27 min

Nigeria's japa generation: Why youth are leaving in droves Nothing is Foreign

    • News

In Nigeria, the japa movement is growing. Japa is a Yoruba word that means to run away, or to flee, and it's become a shorthand way for young Nigerians to say they're leaving their home country to look for opportunities abroad.

According to a recent survey by the Africa Polling Institute, 69 per cent of Nigerians would relocate if given the chance — up from 40 per cent who felt that way in 2019.

This ongoing exodus of young people from the country is the backdrop of Nigeria's most recent election, which happened on Saturday. Ruling party candidate Bola Tinubu has been declared president-elect, but the main opposition parties have called the election a "sham" and want a new vote.

This week, we dig into the reasons why so many young Nigerians are looking to leave their country, how that galvanized them in this election, and what their exodus could mean for Nigeria's future.

Featuring:

Cyril Aliemeke, 32, thinking about leaving Nigeria.
David Hundeyin, a Nigerian investigative journalist.

For transcripts of this series, please visit: https://www.cbc.ca/radio/podcastnews/nothing-is-foreign-transcripts-listen-1.6732059

In Nigeria, the japa movement is growing. Japa is a Yoruba word that means to run away, or to flee, and it's become a shorthand way for young Nigerians to say they're leaving their home country to look for opportunities abroad.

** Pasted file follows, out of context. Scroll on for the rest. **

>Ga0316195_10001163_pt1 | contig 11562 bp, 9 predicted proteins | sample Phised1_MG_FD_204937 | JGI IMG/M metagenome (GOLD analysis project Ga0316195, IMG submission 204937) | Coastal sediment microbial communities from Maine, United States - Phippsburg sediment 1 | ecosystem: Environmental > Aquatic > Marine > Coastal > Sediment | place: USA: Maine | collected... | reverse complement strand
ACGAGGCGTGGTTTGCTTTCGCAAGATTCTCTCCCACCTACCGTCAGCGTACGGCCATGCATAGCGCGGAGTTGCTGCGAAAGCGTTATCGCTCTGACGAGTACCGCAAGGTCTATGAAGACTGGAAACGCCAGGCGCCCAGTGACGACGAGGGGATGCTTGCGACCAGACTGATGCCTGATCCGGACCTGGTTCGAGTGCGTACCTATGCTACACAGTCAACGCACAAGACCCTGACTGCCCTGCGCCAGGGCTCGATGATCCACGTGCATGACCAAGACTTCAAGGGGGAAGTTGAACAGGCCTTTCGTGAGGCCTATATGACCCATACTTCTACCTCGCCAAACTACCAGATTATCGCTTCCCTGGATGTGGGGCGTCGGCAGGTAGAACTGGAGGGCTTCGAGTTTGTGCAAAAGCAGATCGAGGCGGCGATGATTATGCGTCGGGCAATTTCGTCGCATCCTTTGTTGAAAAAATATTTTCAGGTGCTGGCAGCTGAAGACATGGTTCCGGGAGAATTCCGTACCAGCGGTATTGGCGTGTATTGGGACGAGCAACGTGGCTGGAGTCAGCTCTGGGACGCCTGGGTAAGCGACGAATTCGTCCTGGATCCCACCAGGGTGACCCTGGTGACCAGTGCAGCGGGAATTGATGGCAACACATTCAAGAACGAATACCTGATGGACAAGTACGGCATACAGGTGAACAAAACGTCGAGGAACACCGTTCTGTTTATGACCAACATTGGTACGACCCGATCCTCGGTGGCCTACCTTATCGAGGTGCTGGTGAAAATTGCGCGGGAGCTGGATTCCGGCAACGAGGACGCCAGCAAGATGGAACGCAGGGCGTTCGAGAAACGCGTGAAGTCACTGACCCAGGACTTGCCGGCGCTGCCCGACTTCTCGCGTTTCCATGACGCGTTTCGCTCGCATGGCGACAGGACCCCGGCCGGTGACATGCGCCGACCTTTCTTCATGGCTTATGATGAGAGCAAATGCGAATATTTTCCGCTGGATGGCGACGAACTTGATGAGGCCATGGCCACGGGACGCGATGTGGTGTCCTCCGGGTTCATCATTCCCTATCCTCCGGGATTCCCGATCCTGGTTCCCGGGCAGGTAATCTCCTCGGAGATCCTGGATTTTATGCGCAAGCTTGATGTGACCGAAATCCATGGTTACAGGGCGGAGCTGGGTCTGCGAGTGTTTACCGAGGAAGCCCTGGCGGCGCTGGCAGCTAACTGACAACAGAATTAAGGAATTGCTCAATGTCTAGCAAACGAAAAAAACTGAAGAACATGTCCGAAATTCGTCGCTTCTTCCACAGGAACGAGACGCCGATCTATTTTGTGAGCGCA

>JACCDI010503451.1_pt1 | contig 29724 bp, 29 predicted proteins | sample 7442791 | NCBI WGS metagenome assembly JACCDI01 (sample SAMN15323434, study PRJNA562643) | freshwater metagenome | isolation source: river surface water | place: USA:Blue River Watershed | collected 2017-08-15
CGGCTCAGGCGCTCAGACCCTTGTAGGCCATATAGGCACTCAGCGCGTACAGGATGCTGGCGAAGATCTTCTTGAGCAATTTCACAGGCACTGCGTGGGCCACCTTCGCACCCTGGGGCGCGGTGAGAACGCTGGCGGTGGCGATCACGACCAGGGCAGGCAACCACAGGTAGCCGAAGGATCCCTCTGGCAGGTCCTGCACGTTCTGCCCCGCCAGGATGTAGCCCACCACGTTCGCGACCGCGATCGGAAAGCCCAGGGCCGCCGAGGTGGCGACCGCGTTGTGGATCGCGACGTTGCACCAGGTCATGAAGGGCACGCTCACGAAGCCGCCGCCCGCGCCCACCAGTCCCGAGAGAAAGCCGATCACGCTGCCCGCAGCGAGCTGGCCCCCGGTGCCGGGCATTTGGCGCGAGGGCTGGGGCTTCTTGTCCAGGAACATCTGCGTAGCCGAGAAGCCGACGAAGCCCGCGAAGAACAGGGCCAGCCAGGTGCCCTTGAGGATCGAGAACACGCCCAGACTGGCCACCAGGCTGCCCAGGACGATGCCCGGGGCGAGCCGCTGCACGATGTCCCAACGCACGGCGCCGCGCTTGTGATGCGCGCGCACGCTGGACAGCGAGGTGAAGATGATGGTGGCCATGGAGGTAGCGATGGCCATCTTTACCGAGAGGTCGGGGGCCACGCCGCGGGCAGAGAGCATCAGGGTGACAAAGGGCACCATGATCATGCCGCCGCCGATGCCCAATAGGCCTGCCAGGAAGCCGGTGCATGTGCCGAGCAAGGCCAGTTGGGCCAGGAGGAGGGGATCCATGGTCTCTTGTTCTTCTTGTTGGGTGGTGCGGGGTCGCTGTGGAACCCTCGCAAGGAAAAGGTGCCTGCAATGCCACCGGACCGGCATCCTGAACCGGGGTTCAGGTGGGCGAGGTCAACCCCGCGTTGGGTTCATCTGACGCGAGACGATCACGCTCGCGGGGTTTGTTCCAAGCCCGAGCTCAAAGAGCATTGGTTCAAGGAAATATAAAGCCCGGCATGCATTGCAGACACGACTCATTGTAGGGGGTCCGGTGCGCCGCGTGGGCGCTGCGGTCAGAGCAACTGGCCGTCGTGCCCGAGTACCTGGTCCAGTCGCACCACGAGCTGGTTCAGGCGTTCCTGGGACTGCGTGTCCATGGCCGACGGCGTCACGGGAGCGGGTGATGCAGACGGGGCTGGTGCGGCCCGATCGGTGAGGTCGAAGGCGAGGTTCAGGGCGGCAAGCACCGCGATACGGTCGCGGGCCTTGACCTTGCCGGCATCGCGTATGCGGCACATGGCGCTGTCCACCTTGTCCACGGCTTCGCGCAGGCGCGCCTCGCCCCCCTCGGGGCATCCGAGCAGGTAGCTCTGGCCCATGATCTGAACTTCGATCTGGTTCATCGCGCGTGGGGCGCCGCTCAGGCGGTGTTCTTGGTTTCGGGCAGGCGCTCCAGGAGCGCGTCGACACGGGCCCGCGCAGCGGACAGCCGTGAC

According to a recent survey by the Africa Polling Institute, 69 per cent of Nigerians would relocate if given the chance — up from 40 per cent who felt that way in 2019.

This ongoing exodus of young people from the country is the backdrop of Nigeria's most recent election, which happened on Saturday. Ruling party candidate Bola Tinubu has been declared president-elect, but the main opposition parties have called the election a "sham" and want a new vote.

This week, we dig into the reasons why so many young Nigerians are looking to leave their country, how that galvanized them in this election, and what their exodus could mean for Nigeria's future.

Featuring:

Cyril Aliemeke, 32, thinking about leaving Nigeria.
David Hundeyin, a Nigerian investigative journalist.

For transcripts of this series, please visit: https://www.cbc.ca/radio/podcastnews/nothing-is-foreign-transcripts-listen-1.6732059

27 min

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